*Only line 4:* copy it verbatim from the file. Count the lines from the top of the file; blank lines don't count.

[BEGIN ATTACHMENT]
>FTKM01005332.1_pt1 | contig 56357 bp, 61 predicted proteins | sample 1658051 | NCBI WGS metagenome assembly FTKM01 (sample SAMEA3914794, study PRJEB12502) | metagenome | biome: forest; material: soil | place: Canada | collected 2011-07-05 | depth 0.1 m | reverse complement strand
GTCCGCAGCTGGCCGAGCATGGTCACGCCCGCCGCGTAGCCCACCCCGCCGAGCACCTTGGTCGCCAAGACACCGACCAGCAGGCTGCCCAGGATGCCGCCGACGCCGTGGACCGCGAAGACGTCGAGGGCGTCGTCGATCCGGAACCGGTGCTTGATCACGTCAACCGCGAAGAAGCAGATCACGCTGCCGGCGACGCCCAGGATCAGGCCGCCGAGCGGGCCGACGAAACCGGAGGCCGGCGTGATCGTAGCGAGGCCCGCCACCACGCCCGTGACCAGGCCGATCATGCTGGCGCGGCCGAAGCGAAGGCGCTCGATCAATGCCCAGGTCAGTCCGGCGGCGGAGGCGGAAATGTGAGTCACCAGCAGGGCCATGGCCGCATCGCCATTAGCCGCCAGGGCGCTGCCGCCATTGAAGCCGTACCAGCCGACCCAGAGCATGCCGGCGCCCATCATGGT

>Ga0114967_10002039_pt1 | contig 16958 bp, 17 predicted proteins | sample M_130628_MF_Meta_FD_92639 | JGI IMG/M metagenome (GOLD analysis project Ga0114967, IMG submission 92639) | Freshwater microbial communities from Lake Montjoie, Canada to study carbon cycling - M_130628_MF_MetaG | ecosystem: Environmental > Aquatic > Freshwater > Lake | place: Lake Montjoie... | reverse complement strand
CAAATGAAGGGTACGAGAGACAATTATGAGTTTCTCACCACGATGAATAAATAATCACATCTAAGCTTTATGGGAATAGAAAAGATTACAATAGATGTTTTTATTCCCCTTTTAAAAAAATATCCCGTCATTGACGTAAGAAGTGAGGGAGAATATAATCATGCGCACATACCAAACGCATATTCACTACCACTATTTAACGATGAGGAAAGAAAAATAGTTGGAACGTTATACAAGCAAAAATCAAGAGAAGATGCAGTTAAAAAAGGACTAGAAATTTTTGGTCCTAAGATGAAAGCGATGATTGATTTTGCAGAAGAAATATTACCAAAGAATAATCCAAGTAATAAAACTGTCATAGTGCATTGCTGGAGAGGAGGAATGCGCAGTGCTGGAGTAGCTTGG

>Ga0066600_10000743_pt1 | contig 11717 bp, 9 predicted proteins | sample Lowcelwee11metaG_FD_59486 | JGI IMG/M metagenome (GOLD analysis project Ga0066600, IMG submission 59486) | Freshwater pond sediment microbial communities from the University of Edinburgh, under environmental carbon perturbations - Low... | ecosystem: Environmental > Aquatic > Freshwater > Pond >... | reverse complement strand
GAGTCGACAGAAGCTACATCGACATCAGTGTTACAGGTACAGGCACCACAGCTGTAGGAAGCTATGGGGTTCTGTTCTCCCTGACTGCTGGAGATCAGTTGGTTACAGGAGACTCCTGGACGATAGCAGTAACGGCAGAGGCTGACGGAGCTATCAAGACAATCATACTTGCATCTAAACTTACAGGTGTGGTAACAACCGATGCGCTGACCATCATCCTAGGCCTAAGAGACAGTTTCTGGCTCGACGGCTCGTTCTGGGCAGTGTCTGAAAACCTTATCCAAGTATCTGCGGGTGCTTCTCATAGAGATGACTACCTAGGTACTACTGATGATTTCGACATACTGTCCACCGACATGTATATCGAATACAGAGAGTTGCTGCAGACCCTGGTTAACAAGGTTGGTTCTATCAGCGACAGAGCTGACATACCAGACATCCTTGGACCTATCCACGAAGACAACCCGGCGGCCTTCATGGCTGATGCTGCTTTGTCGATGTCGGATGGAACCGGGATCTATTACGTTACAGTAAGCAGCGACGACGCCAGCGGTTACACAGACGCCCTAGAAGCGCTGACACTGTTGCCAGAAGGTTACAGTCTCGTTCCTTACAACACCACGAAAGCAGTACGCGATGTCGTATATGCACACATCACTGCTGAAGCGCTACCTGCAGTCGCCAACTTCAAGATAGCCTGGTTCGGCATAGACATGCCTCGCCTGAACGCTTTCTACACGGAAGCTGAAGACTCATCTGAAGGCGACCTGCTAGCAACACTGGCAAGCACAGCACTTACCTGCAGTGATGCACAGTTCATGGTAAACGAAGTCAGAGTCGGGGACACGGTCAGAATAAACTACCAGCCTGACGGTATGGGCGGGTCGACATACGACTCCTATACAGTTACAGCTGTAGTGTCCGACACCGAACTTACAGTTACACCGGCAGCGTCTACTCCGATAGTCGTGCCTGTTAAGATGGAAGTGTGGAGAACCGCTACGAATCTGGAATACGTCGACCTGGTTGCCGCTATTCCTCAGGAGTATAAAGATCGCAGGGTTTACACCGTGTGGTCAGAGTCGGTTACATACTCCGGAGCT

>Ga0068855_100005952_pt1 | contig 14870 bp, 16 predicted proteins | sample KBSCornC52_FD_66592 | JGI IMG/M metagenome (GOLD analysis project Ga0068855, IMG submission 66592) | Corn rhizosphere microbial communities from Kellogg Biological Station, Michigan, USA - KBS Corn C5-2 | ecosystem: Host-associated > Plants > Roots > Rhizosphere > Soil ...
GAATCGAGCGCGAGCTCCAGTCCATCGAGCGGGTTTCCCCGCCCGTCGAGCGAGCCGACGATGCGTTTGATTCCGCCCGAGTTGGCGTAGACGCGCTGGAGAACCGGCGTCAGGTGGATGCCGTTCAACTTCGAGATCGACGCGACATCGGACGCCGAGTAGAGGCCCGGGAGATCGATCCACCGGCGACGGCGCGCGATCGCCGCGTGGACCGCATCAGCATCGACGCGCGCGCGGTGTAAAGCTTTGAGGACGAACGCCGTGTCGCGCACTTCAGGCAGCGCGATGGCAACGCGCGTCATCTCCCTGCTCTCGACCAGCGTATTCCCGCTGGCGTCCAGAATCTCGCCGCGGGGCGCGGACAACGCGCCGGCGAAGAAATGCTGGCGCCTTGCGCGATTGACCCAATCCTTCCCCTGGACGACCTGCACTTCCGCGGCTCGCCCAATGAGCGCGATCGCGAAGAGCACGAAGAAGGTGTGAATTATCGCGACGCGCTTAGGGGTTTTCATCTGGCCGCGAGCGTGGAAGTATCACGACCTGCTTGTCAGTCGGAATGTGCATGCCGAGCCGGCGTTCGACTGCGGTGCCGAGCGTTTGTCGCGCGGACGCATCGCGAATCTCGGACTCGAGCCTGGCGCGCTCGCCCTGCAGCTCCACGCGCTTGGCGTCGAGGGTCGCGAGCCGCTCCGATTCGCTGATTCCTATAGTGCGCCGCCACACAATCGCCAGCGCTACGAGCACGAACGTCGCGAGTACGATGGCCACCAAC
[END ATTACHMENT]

CAAATGAAGGGTACGAGAGACAATTATGAGTTTCTCACCACGATGAATAAATAATCACATCTAAGCTTTATGGGAATAGAAAAGATTACAATAGATGTTTTTATTCCCCTTTTAAAAAAATATCCCGTCATTGACGTAAGAAGTGAGGGAGAATATAATCATGCGCACATACCAAACGCATATTCACTACCACTATTTAACGATGAGGAAAGAAAAATAGTTGGAACGTTATACAAGCAAAAATCAAGAGAAGATGCAGTTAAAAAAGGACTAGAAATTTTTGGTCCTAAGATGAAAGCGATGATTGATTTTGCAGAAGAAATATTACCAAAGAATAATCCAAGTAATAAAACTGTCATAGTGCATTGCTGGAGAGGAGGAATGCGCAGTGCTGGAGTAGCTTGG